In an effort to help burn victims, Brazilian doctors are turning to an unconventional, never-been-tested-before source for skin bandage: tilapia skin. Patients undergoing treatment in the landmark clinical trial look like characters in the newest sci-fi release. But, the fish skin could be what saves them from second- and third-degree burns in a country that’s short on traditional skin alternatives.
"The use of tilapia skin on burns is unprecedented," said Odorico de Morais, a professor at the Federal University of Ceara in Northern Brazil. "The fish skin is usually thrown away, so we are using this product to convert it into something of social benefit."
But turning to fish skin as a burn therapy was not done just out of the desire to reduce waste - it had to be done out of necessity. In Brazil, there are three skin banks that carry conventional human skin, pig skin, and artificial alternatives to treat burns. But the supply is extremely low - the banks provide only about one percent of the national demand for skin therapy.
Without skin grafts, doctors have to use gauze bandages and silver sulfadiazine cream, a topical antibiotic. Whereas skin tissues would keep the burns moist and also provide collagen to promote healing, the bandages are dry, irritating, and need to be changed regularly.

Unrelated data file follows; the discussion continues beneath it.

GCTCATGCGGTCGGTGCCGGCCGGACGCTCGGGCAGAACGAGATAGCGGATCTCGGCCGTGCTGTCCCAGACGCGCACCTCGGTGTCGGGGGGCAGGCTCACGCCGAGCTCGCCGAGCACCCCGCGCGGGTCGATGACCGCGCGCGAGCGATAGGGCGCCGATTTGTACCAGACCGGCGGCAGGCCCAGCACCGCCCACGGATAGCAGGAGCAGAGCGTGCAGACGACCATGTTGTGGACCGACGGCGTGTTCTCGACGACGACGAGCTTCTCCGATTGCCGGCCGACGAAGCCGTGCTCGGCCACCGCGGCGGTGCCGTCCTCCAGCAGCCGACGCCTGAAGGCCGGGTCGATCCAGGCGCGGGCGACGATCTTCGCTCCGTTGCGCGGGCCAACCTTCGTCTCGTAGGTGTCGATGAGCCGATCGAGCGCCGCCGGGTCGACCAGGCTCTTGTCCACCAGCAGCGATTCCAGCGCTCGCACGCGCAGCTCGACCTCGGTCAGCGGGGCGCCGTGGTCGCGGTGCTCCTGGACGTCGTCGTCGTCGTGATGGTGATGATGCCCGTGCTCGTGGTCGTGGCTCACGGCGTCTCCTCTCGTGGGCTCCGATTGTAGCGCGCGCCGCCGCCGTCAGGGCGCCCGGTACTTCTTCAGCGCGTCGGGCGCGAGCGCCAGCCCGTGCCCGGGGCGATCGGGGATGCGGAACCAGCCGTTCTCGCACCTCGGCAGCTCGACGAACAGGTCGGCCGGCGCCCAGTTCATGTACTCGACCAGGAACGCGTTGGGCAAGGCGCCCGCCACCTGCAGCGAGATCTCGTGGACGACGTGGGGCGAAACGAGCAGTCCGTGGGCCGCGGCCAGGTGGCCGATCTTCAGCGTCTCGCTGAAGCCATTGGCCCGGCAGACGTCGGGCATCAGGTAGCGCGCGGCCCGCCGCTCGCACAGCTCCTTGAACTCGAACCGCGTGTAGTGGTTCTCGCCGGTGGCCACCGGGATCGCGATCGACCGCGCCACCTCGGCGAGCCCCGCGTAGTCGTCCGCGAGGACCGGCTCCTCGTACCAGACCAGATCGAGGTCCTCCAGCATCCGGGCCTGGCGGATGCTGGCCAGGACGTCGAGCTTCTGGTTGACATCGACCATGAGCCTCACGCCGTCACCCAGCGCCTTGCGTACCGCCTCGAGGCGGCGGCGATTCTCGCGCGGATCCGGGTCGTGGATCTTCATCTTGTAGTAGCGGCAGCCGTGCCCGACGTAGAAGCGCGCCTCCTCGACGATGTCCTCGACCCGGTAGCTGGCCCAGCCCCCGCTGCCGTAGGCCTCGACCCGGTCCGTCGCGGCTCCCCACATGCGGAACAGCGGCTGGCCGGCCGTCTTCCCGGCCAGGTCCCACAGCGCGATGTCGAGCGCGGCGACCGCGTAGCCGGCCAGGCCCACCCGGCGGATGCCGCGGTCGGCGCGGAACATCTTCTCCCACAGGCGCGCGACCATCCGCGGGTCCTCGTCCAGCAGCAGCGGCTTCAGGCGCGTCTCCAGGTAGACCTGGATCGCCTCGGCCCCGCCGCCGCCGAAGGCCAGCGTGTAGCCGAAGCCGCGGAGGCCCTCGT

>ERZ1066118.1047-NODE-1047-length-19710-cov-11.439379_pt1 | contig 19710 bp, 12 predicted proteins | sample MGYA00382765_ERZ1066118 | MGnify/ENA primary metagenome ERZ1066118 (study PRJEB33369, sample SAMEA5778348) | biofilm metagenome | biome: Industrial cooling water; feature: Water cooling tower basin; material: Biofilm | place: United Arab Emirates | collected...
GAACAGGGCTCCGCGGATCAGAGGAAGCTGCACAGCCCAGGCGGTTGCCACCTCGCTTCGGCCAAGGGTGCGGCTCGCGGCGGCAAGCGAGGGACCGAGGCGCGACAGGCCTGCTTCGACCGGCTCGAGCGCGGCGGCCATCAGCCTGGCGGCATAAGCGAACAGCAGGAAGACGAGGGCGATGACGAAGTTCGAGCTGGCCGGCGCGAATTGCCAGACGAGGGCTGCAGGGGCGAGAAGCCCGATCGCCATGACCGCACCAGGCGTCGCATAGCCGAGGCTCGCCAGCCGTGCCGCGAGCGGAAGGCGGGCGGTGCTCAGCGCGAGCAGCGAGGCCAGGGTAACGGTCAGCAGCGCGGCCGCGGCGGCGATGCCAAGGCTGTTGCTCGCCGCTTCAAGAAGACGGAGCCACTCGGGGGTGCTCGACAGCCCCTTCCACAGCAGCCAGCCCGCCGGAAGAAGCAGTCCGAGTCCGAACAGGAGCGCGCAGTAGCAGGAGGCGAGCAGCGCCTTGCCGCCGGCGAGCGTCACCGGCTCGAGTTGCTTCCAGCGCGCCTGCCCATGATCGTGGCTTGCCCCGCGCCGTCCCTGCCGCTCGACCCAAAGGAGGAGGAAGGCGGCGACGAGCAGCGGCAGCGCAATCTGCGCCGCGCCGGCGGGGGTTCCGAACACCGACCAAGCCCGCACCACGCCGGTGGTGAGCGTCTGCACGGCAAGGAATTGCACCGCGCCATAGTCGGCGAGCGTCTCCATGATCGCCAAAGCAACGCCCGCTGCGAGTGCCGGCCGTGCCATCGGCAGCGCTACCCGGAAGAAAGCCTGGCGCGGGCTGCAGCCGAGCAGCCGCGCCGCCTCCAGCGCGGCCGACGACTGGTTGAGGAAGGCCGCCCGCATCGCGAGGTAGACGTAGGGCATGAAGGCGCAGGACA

Thus, de Morais and his team decided to test out tilapia skin. The fish are abundant in the freshwaters of Brazil. Once cleaned, sterilized, and irradiated to kill all pathogens, the skin can be applied directly to the burn area. A bandage would be required for deep second-degree burns, but no creams are necessary. Patients can wear the skin for 10 days without changing. And at that point, the tilapia skin would have loosened from the burn and be peeled off.
“We got a great surprise when we saw that the amount of collagen proteins, types 1 and 3, which are very important for scarring, exist in large quantities in tilapia skin, even more than in human skin and other skins,” said Edmar Maciel, a plastic surgeon and burn specialist, who is leading the clinical trials. “Another factor we discovered is that the amount of tension, of resistance in tilapia skin is much greater than in human skin. Also the amount of moisture.”
These properties contributed to speeding up the burn healing process by several days. And because patients also don’t have to endure the pain of regular bandage changes, the need for medication is cut significantly.
"Use the tilapia skin. It's excellent," said Antonio Janio, a car mechanic who suffered a burned arm on the job. "It takes the pain away. You do not need to take medicine. In my case, I did not need it, thank God."
Researchers estimate that the fish skin is 75 percent cheaper than bandage and silver sulfadiazine cream. Taken together, it seems the benefits of this unorthodox treatment can’t be beat. And it probably doesn’t hurt that for a few days, patients get to live out their dreams of being a sci-fi character.